Q. How will the SNS organization change as it moves from construction to full-time operations?
One of the advantages of having a multi-lab project is the ability to avoid hiring a large number of design staff in the beginning and then replacing them with a new group of operations staff. Since 1999, we have been on a gradual upward ramp of employees planning to work full-time in Oak Ridge. We are not expecting significant changes as we transition from construction to operations. With the completion of the Cold Source at the High Flux Isotope Reactor, ORNL now has two neutron facilities at which scientists will conduct experiments. The programs will be seamless.
Q. Do you expect the capabilities of the SNS to evolve over time?
Yes. With any project this large, you must plan for the fact that the technology will evolve and improve over the 40-year life of the facility. We have received funding to start a Power Upgrade, and there are plans for a second target building with spaces for additional instruments. During the design and construction of the SNS, ingenious technologies were devised to improve the facility. In Oak Ridge, for example, we developed a revolutionary, event-based, data acquisition system to record in real time neutron arrival times and positions. Our Materials Science and Technology Division designed an antenna that will help extend the ion source's lifetime. Other researchers developed diamond foils for stripping electrons from hydrogen ions leaving the accelerator to produce protons that collect in the accumulator ring. Our laser experts have developed accelerator diagnostics to enhance control of the ion beam. We will always be looking for new ideas on how to improve the SNS.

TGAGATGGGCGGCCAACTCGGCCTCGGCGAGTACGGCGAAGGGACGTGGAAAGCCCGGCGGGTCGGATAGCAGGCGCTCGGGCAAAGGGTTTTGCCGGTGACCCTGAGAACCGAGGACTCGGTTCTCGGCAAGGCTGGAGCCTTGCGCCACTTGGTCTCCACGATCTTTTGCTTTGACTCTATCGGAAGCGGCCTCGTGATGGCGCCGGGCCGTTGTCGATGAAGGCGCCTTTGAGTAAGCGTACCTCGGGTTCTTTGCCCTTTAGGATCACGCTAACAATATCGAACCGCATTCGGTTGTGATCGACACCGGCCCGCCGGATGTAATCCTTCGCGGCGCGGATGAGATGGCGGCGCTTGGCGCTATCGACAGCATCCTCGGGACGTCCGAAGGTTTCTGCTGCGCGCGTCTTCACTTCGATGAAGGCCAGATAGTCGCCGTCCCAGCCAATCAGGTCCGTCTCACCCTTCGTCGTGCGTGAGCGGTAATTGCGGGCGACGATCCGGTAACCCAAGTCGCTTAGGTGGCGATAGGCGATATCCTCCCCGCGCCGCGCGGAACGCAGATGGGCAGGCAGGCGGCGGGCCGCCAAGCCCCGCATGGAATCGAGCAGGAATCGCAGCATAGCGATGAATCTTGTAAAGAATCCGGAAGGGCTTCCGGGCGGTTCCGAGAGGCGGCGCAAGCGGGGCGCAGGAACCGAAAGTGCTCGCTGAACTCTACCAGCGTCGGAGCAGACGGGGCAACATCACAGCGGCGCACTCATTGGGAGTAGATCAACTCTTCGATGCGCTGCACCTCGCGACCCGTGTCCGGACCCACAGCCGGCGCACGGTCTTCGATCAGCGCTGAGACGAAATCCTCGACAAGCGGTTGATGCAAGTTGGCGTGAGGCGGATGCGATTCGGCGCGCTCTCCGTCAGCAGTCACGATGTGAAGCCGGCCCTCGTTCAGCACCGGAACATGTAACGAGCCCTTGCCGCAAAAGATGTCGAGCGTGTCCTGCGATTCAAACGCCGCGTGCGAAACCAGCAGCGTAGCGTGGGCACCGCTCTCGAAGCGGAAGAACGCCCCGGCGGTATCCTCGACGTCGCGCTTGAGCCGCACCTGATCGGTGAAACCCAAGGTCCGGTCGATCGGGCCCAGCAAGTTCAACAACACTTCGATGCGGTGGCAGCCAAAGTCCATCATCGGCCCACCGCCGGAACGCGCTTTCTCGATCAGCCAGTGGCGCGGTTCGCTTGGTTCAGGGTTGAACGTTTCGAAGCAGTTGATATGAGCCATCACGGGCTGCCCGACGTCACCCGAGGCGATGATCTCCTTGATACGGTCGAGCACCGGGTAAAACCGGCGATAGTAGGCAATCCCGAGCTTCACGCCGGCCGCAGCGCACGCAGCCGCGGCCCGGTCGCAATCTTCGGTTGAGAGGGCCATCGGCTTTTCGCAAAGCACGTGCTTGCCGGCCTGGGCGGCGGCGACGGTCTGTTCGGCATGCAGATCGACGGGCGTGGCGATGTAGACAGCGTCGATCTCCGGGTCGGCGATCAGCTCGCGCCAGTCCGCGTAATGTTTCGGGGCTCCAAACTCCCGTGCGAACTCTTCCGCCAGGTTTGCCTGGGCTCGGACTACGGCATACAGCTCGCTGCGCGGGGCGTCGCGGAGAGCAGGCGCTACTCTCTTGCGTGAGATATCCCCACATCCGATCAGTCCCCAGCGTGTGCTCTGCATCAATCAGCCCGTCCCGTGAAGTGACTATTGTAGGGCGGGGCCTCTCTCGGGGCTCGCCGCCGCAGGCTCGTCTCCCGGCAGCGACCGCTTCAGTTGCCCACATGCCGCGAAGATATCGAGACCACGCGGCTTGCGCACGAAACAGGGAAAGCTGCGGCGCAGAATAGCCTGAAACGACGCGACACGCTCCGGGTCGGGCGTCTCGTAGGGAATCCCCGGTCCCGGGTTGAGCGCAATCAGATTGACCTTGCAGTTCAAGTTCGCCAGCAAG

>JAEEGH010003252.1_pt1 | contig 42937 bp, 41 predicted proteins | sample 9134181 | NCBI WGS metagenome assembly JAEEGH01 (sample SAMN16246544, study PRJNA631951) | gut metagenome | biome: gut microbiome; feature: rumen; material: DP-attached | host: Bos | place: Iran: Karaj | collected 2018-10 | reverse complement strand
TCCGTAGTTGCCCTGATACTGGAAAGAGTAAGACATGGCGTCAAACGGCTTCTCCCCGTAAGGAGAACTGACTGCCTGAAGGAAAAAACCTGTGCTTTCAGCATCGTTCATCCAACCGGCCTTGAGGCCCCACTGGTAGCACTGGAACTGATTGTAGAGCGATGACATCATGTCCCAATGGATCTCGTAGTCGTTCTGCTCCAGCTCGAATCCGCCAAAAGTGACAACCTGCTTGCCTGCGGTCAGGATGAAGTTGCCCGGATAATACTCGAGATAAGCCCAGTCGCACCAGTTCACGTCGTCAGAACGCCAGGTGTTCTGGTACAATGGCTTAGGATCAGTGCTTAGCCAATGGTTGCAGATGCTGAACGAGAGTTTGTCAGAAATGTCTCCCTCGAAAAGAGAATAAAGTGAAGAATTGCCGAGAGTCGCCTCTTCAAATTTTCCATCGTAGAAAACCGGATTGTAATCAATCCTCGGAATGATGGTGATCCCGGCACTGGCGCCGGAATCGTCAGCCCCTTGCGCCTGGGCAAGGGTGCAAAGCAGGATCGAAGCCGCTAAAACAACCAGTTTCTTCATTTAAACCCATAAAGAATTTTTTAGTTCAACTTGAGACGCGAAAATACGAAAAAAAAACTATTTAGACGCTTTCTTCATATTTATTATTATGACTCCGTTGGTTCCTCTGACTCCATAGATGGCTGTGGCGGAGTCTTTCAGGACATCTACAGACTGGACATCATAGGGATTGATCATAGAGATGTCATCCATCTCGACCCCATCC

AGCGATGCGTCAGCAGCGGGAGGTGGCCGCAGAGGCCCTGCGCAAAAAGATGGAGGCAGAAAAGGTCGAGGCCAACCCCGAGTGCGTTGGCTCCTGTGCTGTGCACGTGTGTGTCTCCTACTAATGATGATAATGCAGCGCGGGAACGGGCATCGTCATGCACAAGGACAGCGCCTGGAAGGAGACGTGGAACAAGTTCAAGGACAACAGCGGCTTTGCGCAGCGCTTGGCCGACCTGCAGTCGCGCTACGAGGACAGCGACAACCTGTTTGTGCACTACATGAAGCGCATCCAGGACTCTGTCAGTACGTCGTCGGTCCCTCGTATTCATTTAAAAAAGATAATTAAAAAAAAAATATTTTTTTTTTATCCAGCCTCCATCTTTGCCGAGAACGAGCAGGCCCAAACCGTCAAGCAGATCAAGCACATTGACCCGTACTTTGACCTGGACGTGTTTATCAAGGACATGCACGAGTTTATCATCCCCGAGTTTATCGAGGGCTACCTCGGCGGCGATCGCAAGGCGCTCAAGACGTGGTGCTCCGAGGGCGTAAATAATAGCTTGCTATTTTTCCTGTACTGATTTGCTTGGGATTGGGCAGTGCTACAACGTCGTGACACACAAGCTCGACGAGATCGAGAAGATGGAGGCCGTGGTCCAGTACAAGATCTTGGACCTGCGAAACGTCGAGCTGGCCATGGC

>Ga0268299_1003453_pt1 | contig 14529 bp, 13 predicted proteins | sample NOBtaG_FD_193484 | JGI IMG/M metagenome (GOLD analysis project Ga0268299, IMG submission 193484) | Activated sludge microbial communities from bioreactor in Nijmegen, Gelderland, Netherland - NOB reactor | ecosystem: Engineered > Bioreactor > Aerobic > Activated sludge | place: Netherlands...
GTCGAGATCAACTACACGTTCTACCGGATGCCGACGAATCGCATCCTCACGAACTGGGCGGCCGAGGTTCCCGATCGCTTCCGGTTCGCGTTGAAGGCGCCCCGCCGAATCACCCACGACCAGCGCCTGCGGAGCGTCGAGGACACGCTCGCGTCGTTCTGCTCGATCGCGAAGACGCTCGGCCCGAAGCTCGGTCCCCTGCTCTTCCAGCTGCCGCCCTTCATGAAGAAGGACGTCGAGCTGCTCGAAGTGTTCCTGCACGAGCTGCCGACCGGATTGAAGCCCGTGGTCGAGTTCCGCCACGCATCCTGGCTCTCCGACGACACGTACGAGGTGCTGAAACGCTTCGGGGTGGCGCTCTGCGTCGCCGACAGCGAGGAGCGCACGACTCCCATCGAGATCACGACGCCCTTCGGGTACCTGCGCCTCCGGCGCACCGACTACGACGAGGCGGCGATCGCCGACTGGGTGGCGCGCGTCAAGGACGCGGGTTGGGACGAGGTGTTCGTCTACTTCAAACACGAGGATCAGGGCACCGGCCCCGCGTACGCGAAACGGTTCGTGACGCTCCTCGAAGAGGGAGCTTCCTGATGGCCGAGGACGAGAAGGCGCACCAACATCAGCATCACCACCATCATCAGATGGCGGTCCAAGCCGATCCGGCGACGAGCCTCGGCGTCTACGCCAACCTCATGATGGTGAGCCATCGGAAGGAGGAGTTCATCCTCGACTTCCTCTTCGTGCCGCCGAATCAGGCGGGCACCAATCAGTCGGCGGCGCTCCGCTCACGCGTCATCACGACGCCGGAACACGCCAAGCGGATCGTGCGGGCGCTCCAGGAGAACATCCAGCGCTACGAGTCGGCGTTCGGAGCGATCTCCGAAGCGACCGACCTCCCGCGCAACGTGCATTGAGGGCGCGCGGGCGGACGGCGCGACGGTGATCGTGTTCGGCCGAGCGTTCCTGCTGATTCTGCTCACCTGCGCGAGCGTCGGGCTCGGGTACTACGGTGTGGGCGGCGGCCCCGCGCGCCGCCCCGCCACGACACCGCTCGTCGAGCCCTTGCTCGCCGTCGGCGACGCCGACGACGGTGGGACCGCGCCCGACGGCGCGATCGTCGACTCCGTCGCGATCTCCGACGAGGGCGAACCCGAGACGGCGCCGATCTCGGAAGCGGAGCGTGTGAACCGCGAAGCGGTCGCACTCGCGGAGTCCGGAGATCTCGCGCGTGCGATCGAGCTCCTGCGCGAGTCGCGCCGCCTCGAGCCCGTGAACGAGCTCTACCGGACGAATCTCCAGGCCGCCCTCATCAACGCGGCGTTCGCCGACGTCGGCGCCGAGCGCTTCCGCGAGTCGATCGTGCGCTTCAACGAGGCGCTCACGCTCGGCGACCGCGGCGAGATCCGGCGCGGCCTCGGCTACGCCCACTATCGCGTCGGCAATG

Q. Everyone has the same question. How will the SNS change our lives?
Literally everything in our lives is made from materials. If we can better understand how these materials behave, we can invent new drugs, lighter and more fuel-efficient cars and airplanes, more powerful computers, and metals that can last longer than we can imagine. The potential for the American economy is limitless.
Q. Will the SNS reclaim the leadership role for America in neutron science?
Without question. The paradox is that America's scientific leadership will be regained with a remarkably international workforce at the SNS. Many of these scientists are foreign born and now American citizens who bring with them a wonderful breadth of experience and creativity. The same kind of international talent that made possible the Manhattan Project in World War II will make Oak Ridge and the SNS the envy of the scientific world.
Q. What do you do in your time away from this project?
For the past three years my most important activity has been chairing the Oak Ridge Public Schools Education Foundation. Our first task was to help raise $55 million for the renovation of Oak Ridge High School. The second task was to raise another $4 million to establish an endowment for the Oak Ridge school system. We recently reached our first goal, and construction has begun on what will be one of the best high schools in America. As the father of two boys and the person responsible for recruiting some of the world's top talent to Oak Ridge, I could think of few activities more rewarding.